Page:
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Supporting children's development
Supporting children's development

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3 Supporting a child with SEND

In the previous topic you looked at relationships, with a specific focus on bullying. The primary role of a teaching assistant is to support children to access the curriculum, inside or outside the classroom. In order to do this effectively, a teaching assistant will engage holistically with a child. In order to support a child’s learning and development, it is important to support their social and emotional development. In addition, it is essential to help the child to develop their social skills and competencies, and communicate effectively using appropriate language.

It can be very easy to support a child in the ‘wrong’ way – a less than helpful way – without realising it. It is important, therefore, to know when to give support and when to stand back.

The following activity focuses on common ways of responding to children with SEND, and strategies that are often put in place to support a child with SEND.

Activity 7

Timing: Allow about 15 minutes

Consider the potential positive or negative outcomes for the child of adopting a particular support strategy, or expectation. Then complete Table 2, either filling it in below, or in the partially-completed Word document.

Click here for the Word document [Tip: hold Ctrl and click a link to open it in a new tab. (Hide tip)]

Table 2
Strategies and/or expectations on behavioursPositive outcomesNegative outcomes
Compliance – expecting children to be passive and do what the adult tells them to doNo need to negotiate with others in order to complete a task; learn expected norms of behaviourDo not develop interpersonal skills relating to negotiation; no engagement with others’ viewpoints
Overprotection
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Shyness and a lack of social competence can be made worse if not exposed to social situations
Withdrawal from the classroom for additional support sessions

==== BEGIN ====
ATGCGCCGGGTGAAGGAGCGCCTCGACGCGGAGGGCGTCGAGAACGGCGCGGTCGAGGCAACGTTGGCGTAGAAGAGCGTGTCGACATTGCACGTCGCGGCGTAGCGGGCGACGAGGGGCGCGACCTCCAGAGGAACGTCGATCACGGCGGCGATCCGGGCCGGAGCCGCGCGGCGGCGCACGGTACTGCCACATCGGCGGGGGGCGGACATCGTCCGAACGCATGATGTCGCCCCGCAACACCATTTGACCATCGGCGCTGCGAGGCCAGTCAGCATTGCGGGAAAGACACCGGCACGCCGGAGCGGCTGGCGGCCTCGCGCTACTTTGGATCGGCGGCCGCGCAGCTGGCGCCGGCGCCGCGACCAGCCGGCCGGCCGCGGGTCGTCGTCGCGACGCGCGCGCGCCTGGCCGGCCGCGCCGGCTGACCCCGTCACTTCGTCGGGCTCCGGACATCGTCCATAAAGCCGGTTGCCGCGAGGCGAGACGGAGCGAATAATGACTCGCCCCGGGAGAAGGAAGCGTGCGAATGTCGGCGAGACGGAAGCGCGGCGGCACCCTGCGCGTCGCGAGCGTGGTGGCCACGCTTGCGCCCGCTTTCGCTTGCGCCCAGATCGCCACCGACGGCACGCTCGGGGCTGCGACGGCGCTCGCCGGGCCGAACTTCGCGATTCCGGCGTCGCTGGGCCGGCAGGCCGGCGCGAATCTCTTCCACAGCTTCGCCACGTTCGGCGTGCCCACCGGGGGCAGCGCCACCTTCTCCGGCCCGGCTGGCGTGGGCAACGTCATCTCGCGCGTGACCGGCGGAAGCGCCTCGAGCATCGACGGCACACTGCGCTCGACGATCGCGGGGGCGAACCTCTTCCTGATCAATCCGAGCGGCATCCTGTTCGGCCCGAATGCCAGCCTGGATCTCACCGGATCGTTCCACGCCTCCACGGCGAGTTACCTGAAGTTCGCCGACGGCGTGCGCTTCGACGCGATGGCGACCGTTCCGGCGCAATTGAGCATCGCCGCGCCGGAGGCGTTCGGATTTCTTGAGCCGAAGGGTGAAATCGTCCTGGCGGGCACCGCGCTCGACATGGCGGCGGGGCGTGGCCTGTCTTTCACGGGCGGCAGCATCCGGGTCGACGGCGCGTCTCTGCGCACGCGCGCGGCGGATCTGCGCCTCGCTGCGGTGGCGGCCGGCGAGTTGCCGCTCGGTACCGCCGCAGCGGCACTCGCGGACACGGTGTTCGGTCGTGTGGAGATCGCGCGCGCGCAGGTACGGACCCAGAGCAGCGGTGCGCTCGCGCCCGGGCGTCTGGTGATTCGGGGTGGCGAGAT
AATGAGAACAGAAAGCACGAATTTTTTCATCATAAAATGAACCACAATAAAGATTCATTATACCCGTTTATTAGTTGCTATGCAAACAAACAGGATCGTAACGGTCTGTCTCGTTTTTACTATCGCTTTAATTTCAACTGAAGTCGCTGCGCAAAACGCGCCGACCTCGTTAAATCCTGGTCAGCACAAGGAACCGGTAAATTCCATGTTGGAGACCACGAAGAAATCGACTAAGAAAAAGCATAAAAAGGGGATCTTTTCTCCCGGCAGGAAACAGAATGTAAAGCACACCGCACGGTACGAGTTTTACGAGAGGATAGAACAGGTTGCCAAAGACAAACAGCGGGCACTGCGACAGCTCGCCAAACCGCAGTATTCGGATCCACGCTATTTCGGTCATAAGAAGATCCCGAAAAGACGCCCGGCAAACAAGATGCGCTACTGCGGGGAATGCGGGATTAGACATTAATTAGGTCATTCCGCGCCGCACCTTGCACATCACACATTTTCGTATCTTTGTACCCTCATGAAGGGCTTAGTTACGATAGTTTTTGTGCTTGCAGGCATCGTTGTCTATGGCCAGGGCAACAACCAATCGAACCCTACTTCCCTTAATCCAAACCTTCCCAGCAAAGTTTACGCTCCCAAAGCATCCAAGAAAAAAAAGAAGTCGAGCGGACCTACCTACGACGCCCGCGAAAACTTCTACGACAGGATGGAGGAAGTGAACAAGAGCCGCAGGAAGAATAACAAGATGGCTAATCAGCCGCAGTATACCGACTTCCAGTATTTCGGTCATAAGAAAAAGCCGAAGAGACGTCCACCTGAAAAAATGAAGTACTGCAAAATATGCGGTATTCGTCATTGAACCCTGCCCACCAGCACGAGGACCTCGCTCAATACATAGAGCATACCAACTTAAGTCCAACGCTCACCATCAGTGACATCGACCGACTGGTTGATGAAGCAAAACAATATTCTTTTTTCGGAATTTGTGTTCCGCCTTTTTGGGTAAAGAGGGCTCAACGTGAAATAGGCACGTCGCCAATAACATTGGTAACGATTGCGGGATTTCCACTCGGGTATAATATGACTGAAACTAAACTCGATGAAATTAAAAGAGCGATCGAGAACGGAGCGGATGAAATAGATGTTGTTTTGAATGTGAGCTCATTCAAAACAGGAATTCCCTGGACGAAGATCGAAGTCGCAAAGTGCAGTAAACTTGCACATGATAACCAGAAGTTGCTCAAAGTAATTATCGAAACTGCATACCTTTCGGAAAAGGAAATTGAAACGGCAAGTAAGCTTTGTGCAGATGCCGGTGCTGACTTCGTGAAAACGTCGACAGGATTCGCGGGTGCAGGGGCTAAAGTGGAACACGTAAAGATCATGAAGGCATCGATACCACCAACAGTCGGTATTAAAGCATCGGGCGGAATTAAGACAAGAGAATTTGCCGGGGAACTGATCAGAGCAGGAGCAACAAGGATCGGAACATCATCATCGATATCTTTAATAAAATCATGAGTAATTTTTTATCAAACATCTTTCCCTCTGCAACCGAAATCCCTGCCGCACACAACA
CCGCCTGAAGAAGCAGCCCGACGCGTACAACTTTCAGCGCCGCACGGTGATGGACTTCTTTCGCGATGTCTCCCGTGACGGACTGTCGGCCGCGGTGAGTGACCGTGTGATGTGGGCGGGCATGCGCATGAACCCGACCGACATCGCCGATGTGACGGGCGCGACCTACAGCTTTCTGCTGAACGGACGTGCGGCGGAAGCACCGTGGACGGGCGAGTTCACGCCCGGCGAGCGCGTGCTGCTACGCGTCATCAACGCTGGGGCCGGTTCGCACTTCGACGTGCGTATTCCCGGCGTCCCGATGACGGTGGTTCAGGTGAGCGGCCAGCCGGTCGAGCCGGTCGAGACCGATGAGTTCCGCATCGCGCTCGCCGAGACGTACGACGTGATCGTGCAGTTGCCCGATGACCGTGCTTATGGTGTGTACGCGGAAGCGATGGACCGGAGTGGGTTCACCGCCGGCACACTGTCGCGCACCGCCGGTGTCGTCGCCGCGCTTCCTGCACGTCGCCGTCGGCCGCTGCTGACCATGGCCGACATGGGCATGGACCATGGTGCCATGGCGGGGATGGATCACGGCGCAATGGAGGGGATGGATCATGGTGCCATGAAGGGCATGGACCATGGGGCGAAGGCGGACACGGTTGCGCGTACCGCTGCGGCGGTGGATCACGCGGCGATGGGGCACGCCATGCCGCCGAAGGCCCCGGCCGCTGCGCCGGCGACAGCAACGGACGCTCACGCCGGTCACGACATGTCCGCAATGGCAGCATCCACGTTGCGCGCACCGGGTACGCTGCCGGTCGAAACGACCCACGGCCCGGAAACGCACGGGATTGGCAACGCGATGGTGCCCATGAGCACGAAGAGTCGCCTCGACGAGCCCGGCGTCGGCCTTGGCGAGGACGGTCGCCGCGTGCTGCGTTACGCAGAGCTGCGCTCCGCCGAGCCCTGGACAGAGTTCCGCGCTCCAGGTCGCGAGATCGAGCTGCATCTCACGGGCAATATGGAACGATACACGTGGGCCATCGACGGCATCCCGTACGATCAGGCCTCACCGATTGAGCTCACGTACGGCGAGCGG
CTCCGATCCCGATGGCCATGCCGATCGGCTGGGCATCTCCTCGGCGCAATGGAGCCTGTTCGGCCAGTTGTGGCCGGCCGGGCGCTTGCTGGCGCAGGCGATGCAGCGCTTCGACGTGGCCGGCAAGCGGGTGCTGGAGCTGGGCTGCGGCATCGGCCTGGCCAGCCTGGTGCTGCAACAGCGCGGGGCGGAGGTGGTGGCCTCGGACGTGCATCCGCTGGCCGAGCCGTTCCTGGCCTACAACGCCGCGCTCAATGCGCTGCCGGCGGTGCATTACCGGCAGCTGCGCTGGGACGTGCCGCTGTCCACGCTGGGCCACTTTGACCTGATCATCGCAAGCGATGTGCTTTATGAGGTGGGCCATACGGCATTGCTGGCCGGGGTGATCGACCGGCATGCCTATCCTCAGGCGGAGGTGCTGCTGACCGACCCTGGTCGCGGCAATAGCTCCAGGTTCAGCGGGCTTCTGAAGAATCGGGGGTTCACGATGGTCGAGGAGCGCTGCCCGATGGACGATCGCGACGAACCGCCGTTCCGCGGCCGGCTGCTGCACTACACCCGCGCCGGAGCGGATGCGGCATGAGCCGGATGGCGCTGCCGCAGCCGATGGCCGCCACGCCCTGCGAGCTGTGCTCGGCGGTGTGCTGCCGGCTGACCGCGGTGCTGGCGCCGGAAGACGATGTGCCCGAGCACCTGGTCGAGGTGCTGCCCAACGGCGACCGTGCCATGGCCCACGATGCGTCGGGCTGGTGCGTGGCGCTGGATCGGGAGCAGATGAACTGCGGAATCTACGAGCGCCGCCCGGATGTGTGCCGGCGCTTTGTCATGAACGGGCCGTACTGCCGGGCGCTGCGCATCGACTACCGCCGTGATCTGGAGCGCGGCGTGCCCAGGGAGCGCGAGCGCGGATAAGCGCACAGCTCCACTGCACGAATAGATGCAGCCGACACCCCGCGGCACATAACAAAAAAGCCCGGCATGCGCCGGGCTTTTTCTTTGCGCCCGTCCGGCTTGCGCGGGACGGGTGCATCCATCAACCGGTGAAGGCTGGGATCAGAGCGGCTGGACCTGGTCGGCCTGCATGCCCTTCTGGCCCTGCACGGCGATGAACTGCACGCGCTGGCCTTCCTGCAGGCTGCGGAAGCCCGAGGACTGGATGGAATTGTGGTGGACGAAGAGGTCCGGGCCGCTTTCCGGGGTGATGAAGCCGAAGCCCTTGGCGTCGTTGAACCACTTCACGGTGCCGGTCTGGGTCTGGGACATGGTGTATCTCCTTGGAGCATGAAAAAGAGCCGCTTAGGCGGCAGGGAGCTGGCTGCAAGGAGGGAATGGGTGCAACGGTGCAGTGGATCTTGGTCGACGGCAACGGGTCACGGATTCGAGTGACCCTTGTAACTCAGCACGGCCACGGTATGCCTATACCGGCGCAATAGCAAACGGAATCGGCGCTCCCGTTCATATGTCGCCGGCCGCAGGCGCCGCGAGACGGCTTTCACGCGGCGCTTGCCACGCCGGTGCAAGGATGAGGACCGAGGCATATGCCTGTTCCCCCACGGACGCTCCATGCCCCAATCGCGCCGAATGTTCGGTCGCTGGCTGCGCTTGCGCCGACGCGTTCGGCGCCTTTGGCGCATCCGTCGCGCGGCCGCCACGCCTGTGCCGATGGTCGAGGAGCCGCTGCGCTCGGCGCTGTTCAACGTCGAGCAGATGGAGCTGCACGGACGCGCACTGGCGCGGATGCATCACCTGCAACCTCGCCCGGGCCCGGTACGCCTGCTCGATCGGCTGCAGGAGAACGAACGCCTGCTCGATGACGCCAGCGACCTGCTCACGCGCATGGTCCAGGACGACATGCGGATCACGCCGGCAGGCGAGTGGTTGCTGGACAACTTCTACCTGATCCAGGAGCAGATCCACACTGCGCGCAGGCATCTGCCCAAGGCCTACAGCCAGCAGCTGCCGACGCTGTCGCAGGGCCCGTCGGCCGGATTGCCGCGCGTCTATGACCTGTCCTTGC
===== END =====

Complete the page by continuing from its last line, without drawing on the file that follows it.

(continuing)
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One-to-one support within the classroomNo need to actively seek help, which can alert peers to a child’s inabilities
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Differing expectations on behaviour for child with SEND and other children in the class
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Any other strategy/expectation used in your setting
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Words: 0
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Comment

Table 3 suggests some positive and negative outcomes for each strategy or expectation on behaviour. These are not the only possible outcomes though.

Table 3
Strategies and/or expectations on behavioursPositive outcomesNegative outcomes
Compliance – expecting children to be passive and do what the adult tells them to doNo need to negotiate with others in order to complete a task; learn expected norms of behaviourDo not develop interpersonal skills relating to negotiation; no engagement with others’ viewpoints
OverprotectionNot exposed to situations they are unable to cope with or do not yet have the skills forShyness and a lack of social competence can be made worse if not exposed to social situations
Withdrawal from the classroom for additional support sessionsGives the opportunity for the child to build their confidenceDo not develop interpersonal skills or engage with others’ viewpoints
One-to-one support within the classroomNo need to actively seek help, which can alert peers to a child’s inabilitiesPotential to develop an over-reliance on support
Differing expectations on behaviour for child with SEND and other children in the classChild is not put into a situation they are unable to cope with, such as sitting still for the same length of time as others for a storyOther children can become resentful
Any other strategy/expectation used in your setting

Social support from friendships and peer relationships are very important, yet there are many factors that impact on this for disabled children and young people. These include:

  • spending a lot of time with staff
  • being isolated by being taught away from their peer group or having Learning Support Assistant support in class
  • a lack of social opportunities (or support to access social opportunities) to promote and sustain friendships.
(McLaughlin et al., 2012)

Other issues to think about are:

  • Positive or negative outcomes can also depend on the child’s individual circumstances, their personality and so on.
  • Factors, such as those identified by McLaughlin et al. (2012) can isolate disabled young people and make it more difficult for them to develop friendships and relationships with their peers (Anti-bullying Alliance, 2015b).
  • Depending on the child’s disability or condition, they may find it difficult to know how to behave in social situations. One way children can be supported is to teach them how to behave.
  • Social expectations or the proper way to respond when interacting with others are typically learned by example, but children with communication difficulties and/or behaviour problems sometimes need more explicit instructions.